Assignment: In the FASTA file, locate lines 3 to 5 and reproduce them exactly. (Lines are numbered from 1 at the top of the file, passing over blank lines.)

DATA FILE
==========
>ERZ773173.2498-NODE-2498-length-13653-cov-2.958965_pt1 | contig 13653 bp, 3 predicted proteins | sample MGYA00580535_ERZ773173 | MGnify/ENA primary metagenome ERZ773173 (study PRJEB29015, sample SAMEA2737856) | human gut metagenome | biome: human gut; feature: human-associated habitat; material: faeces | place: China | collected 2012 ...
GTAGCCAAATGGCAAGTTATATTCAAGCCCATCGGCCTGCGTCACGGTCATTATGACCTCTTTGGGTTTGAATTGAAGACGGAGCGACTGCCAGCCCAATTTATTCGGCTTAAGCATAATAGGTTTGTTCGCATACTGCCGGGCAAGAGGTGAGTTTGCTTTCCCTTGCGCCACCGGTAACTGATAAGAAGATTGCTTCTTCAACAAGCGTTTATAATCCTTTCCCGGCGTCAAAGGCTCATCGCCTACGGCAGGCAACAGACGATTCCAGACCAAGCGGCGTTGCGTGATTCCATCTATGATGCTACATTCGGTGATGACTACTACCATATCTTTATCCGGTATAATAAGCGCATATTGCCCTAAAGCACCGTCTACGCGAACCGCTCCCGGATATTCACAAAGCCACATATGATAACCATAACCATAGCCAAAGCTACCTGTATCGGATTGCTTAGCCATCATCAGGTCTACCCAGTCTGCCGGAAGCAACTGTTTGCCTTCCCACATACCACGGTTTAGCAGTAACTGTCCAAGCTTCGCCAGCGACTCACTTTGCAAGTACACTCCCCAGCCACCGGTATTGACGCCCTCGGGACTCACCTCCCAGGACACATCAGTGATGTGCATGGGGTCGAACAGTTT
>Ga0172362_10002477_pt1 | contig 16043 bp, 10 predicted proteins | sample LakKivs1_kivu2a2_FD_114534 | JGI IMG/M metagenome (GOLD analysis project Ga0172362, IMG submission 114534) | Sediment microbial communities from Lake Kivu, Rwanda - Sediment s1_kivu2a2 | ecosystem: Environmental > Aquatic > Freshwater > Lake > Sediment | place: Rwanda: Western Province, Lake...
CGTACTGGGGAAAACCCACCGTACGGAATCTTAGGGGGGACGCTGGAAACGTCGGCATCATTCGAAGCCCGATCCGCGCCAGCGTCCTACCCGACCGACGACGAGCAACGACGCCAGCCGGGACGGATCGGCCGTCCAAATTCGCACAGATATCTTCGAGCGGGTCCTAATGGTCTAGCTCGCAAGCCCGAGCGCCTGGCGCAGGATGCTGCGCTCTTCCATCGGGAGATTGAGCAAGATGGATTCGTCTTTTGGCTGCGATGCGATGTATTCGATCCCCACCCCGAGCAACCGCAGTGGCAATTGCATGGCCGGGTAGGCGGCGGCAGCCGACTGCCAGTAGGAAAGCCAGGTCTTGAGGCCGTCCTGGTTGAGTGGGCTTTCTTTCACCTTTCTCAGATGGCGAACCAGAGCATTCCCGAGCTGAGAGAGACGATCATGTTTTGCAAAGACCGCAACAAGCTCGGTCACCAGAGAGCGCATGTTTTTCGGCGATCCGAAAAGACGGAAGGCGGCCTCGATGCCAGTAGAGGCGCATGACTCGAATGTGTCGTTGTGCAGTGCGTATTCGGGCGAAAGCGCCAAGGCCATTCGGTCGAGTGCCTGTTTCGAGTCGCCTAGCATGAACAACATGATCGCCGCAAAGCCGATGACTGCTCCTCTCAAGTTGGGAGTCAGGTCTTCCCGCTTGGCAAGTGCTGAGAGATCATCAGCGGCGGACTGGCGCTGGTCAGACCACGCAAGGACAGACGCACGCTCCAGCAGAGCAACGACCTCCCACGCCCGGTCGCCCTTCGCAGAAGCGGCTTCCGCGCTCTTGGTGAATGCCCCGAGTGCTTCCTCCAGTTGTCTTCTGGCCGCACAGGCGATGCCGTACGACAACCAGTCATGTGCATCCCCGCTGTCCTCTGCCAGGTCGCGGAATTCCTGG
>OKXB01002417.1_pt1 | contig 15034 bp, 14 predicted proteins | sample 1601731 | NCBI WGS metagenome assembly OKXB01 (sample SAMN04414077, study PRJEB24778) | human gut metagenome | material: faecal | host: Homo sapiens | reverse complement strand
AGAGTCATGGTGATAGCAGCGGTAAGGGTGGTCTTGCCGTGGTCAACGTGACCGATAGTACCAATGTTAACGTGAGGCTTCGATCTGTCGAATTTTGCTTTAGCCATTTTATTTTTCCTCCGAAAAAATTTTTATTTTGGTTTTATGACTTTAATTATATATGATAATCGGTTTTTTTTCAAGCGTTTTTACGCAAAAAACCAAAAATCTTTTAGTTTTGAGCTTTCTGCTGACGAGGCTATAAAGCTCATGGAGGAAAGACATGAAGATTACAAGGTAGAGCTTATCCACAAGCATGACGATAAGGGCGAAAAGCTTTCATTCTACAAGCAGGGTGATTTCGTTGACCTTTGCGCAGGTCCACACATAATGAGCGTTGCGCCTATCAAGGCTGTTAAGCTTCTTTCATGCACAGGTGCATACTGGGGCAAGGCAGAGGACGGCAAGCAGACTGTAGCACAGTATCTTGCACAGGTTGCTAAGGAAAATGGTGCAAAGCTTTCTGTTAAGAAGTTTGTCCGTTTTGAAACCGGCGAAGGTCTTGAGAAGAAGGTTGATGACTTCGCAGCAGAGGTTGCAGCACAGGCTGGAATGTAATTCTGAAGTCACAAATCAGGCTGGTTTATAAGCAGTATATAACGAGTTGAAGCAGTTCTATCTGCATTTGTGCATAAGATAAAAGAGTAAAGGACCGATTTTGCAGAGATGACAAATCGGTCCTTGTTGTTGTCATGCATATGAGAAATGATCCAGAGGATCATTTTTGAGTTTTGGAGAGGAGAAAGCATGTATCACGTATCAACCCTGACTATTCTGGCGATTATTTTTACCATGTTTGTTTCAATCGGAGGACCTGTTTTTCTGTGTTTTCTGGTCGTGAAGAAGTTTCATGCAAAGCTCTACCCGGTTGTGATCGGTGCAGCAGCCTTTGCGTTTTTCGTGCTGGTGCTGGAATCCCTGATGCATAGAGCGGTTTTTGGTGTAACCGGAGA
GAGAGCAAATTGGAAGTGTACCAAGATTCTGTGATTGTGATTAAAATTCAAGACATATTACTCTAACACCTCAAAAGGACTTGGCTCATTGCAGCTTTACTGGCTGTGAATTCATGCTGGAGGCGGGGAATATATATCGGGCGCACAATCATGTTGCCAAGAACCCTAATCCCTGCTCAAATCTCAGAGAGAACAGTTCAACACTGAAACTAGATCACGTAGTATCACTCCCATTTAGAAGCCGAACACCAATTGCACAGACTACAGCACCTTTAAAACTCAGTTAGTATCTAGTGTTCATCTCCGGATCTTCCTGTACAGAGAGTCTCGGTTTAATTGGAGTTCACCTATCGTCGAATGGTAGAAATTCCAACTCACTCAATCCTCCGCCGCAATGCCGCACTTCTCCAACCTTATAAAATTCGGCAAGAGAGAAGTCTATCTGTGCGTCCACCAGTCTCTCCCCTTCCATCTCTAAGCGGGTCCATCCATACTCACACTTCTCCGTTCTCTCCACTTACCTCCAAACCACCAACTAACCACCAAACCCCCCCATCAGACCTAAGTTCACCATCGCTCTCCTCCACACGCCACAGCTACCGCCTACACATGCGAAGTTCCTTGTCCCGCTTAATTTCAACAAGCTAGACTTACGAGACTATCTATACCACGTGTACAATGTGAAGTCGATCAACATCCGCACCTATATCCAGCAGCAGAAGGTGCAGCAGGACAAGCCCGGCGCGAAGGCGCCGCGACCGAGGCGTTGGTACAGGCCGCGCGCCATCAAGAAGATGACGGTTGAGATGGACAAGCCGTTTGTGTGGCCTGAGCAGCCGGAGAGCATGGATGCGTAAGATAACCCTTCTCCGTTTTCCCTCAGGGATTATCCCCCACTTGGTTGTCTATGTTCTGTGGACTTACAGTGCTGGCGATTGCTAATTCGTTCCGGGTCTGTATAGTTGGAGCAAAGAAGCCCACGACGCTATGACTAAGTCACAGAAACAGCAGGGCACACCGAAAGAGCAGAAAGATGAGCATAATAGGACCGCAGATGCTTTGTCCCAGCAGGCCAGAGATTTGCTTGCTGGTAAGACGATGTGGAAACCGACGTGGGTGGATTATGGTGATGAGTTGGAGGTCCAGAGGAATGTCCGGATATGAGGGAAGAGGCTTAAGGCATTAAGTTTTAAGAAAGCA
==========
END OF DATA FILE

>Ga0172362_10002477_pt1 | contig 16043 bp, 10 predicted proteins | sample LakKivs1_kivu2a2_FD_114534 | JGI IMG/M metagenome (GOLD analysis project Ga0172362, IMG submission 114534) | Sediment microbial communities from Lake Kivu, Rwanda - Sediment s1_kivu2a2 | ecosystem: Environmental > Aquatic > Freshwater > Lake > Sediment | place: Rwanda: Western Province, Lake...
CGTACTGGGGAAAACCCACCGTACGGAATCTTAGGGGGGACGCTGGAAACGTCGGCATCATTCGAAGCCCGATCCGCGCCAGCGTCCTACCCGACCGACGACGAGCAACGACGCCAGCCGGGACGGATCGGCCGTCCAAATTCGCACAGATATCTTCGAGCGGGTCCTAATGGTCTAGCTCGCAAGCCCGAGCGCCTGGCGCAGGATGCTGCGCTCTTCCATCGGGAGATTGAGCAAGATGGATTCGTCTTTTGGCTGCGATGCGATGTATTCGATCCCCACCCCGAGCAACCGCAGTGGCAATTGCATGGCCGGGTAGGCGGCGGCAGCCGACTGCCAGTAGGAAAGCCAGGTCTTGAGGCCGTCCTGGTTGAGTGGGCTTTCTTTCACCTTTCTCAGATGGCGAACCAGAGCATTCCCGAGCTGAGAGAGACGATCATGTTTTGCAAAGACCGCAACAAGCTCGGTCACCAGAGAGCGCATGTTTTTCGGCGATCCGAAAAGACGGAAGGCGGCCTCGATGCCAGTAGAGGCGCATGACTCGAATGTGTCGTTGTGCAGTGCGTATTCGGGCGAAAGCGCCAAGGCCATTCGGTCGAGTGCCTGTTTCGAGTCGCCTAGCATGAACAACATGATCGCCGCAAAGCCGATGACTGCTCCTCTCAAGTTGGGAGTCAGGTCTTCCCGCTTGGCAAGTGCTGAGAGATCATCAGCGGCGGACTGGCGCTGGTCAGACCACGCAAGGACAGACGCACGCTCCAGCAGAGCAACGACCTCCCACGCCCGGTCGCCCTTCGCAGAAGCGGCTTCCGCGCTCTTGGTGAATGCCCCGAGTGCTTCCTCCAGTTGTCTTCTGGCCGCACAGGCGATGCCGTACGACAACCAGTCATGTGCATCCCCGCTGTCCTCTGCCAGGTCGCGGAATTCCTGG
>OKXB01002417.1_pt1 | contig 15034 bp, 14 predicted proteins | sample 1601731 | NCBI WGS metagenome assembly OKXB01 (sample SAMN04414077, study PRJEB24778) | human gut metagenome | material: faecal | host: Homo sapiens | reverse complement strand